The game ends when players have successfully transformed all of the burdens (we all win!) or twenty turns have passed and the effects of climate change have not yet been mitigated (we’ve lost!).

Conclusion

In a way, Earth Rising plays very similarly to a lot of other cooperative games. You get a turn with a set of actions. After you perform those actions, bad things happen. But what is somehow unique is that those “bad things” are generally not random events. The strain that will get added is a known quantity throughout and you can choose to spend your turn trying to reduce it, so you can almost pre-empt it.

The only thing that can mess with your plans is a pesky Status Quo card. These are somewhat akin to epidemics in Pandemic. The really bad things trigger when these are drawn and are somewhat randomly distributed throughout the deck. While you may not have completely accurate information, it’s more predictable than many similar games.

All of the individual sectors of the game are interconnected. The major burden of each sector has an associated minor burden in another sector (i.e. water withdrawal is the major burden of industry and the minor burden of agriculture). Players must transform major burdens first and minor burdens can only be transformed if the adjacent major burdens are dealt with. There is no way to solve a single slice of the world without impacting others, and this is one of the features of this game I love.

But the game doesn’t boil down to just going around and cleaning up strain. Each practice that is implemented can support two meeples, taking them out of poverty, thus reducing the strain increased by the two phases of the Strain phase. In this way, even unsustainable practices can be important as poverty is also a source of strain on the system. Players must manage to keep the population supported before just dismantling everything that is unsustainable. If it cannot be replaced with a sustainable practice more of the population falls into poverty and causes increased strain.

At the end of the twenty years, the game often comes down to the last few actions to see if the final transformations can be done. It isn’t easy to win and requires a bit of tactical thinking and PLANNING ahead, taking full advantage of each character’s unique abilities, and smart planning. The co-op element is pretty key; fail to work together and you will lose!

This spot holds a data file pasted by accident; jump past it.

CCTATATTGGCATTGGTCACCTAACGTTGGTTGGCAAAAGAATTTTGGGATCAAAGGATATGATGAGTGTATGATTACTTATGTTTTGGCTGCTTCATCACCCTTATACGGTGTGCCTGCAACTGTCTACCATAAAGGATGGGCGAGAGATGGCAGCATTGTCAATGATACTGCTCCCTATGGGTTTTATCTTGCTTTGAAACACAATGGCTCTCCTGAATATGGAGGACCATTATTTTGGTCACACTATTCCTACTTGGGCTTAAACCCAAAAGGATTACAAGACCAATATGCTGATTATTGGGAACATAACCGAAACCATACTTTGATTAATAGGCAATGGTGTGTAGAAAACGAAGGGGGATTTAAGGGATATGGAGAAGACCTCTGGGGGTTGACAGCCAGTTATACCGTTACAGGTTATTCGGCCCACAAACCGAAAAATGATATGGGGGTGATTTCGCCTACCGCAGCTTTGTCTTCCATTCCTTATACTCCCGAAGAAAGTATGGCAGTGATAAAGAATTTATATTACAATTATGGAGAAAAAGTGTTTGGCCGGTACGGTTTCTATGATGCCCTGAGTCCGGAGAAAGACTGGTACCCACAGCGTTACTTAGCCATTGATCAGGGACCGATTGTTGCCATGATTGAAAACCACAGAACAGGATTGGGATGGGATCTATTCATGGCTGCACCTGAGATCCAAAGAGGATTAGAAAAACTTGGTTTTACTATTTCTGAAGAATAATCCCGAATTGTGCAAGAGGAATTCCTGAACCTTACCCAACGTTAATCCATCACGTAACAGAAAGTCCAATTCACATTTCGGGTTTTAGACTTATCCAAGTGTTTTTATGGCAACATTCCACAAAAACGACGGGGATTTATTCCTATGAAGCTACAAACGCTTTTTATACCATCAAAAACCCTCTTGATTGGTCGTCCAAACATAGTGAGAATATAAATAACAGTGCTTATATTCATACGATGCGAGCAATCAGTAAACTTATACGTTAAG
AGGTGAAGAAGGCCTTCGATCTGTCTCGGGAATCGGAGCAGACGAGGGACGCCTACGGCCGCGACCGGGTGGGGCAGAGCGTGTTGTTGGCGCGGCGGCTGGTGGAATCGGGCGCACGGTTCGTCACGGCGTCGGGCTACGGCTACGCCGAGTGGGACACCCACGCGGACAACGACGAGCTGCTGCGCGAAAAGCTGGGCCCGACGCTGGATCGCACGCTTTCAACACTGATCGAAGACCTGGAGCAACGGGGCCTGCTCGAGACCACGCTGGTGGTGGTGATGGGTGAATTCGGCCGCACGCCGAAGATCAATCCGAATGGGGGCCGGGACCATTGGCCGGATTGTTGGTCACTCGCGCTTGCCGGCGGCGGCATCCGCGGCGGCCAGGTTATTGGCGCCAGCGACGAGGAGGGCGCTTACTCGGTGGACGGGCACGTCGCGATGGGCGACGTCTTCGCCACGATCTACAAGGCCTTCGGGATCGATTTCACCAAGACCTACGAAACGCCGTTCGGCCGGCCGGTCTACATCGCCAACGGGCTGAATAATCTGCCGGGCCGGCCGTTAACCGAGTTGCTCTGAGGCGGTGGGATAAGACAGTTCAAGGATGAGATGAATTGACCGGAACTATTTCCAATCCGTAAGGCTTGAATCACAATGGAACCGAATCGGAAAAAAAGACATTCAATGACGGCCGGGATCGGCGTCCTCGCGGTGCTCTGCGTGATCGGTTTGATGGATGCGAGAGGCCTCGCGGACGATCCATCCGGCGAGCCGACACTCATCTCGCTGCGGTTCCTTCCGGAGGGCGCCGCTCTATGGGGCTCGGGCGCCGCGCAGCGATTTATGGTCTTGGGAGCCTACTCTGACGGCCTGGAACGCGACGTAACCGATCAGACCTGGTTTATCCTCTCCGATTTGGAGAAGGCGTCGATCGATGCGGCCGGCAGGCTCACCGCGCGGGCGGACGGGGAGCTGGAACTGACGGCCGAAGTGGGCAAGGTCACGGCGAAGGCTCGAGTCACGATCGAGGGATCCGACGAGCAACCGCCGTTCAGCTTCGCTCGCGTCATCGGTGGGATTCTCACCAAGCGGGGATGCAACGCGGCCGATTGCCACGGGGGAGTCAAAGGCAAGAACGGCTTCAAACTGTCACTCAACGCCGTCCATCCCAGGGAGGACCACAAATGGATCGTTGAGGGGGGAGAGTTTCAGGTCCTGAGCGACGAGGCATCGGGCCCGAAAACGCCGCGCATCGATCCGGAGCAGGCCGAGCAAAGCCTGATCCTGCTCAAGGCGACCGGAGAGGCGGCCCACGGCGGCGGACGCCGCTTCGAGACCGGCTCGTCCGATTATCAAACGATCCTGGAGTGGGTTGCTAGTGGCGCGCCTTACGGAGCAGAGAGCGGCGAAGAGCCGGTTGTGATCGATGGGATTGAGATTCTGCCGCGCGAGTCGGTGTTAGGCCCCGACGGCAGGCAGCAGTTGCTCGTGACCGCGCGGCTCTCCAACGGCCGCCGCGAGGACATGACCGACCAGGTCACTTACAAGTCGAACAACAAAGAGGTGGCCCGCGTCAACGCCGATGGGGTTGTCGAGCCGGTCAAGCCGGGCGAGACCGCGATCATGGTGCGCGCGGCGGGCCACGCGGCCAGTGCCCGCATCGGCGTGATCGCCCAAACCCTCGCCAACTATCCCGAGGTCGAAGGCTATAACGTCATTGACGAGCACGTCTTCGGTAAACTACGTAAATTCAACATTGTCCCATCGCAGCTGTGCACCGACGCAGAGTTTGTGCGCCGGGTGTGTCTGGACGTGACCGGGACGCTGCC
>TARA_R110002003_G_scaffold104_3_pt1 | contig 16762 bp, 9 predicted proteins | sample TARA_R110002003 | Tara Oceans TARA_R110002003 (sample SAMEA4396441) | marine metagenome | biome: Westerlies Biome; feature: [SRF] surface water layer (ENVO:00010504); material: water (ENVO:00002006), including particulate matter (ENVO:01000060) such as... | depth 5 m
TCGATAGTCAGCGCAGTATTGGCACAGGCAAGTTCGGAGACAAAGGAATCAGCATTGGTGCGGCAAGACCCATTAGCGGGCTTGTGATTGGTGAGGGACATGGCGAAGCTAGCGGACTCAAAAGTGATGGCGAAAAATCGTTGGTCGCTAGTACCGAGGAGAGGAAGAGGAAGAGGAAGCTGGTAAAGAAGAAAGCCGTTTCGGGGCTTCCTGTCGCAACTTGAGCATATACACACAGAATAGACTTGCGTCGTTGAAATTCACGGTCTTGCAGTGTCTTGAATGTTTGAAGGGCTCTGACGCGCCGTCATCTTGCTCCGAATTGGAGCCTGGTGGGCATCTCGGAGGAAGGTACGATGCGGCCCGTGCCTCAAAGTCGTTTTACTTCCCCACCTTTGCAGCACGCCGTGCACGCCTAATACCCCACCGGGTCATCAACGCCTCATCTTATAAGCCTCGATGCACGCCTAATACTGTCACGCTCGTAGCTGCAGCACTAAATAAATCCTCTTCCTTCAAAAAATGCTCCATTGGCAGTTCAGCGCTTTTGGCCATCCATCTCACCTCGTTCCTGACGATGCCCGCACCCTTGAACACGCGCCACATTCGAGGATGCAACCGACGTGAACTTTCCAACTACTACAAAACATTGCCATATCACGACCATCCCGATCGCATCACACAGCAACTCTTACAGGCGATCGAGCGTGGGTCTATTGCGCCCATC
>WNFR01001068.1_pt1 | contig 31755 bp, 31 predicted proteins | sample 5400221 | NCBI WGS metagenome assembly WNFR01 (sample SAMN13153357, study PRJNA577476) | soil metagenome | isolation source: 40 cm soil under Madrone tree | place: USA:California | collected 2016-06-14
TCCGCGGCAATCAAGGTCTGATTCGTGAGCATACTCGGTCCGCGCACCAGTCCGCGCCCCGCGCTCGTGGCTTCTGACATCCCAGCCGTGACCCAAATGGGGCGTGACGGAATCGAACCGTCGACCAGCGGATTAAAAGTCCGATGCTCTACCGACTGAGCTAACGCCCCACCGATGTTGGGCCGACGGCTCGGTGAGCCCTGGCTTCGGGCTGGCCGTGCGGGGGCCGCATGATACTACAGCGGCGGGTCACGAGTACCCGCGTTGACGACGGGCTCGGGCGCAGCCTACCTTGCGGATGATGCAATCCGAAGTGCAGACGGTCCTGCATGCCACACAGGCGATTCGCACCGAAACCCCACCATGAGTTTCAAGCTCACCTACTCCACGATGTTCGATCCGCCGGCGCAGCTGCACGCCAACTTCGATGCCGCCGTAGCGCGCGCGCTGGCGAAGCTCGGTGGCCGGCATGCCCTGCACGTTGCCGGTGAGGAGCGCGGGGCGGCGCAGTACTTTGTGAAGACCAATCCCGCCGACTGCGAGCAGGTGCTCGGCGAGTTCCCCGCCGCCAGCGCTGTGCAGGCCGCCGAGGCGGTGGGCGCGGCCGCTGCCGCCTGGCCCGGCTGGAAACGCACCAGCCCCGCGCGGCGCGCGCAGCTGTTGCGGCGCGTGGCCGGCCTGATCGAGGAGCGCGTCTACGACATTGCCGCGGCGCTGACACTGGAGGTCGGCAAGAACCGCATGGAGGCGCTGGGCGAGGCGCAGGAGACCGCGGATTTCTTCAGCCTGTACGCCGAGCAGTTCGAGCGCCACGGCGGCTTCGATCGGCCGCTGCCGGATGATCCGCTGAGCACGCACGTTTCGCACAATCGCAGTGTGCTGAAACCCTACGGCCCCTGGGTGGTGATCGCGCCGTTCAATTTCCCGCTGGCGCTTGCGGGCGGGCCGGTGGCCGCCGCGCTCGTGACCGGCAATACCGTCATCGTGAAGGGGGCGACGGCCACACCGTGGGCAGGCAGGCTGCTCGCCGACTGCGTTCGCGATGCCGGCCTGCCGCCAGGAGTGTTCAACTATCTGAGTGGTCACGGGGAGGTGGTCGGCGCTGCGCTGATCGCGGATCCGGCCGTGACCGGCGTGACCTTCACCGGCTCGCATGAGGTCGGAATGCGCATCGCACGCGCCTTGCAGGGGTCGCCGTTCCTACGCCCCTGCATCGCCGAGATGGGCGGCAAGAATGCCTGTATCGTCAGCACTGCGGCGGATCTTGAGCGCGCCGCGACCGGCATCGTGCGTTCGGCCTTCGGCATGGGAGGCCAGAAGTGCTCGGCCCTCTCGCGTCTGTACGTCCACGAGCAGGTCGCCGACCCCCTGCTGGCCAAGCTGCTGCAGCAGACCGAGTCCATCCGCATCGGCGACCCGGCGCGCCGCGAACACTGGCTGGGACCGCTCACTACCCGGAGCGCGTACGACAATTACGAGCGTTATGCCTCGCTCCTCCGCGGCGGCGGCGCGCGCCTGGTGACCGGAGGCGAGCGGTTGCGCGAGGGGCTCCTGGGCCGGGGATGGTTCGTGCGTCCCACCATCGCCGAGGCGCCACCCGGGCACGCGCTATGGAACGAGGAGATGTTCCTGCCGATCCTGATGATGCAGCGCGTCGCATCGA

Now obviously Earth Rising has a point of view about climate change. I am not an expert on the climate, or really sciences of any particular sort. On the face of it, what the game considers to be sustainable versus unsustainable makes sense, and certainly portrays the real-life problems better than other games might, such as Pandemic where cubes are sick people and you just remove them. So while I can’t vouch for the science here necessarily, I appreciate both the message overall and how intertwined everything within the game is. I think Earth Rising does a great job of being both a game and educational without ever being over the top about the message they are trying to give.

If a science-based board game about climate change that will have you cooperatively working for the future generations sounds of interest to you, then get a Kickstarter notification for when it goes live for backing!

I played this game with my wife, and while at the beginning we were scratching our heads trying to determine how much importance was placed on switching unsustainable practices over to being sustainable, it eventually clicked and we were soon saving the planet in the 2-player intro mode, and we won! YAY! A quick note about replayability is that the more players you have the harder it is. Whilst we played 2-player, I can imagine it is tougher with more players (we were very quick to determine how to manage the game). It will provide entertainment, as some co-op games sometimes can grind after time, Earth Rising doesn't and you are constantly looking at and assessing the strain coming and looking together at your influences and how to flip your unsustainable practices and poverty. An excellent game, perfect for families (with older children).

(this review did previously come in at a score of 5, but after we did the live playthrough with 3 players it got upgraded, as it takes a different level with 3-4 players) you can watch this live playthrough with games designer Laurie here

Mr Chris the Founder

A solid game lots of co-oportunity (bad pun) but this is a thinking game which sparks cooperation , and has elements that will give your brain a workout, this all with a brilliant message about climate change and saving our planet. Back it, you will not be disappointed!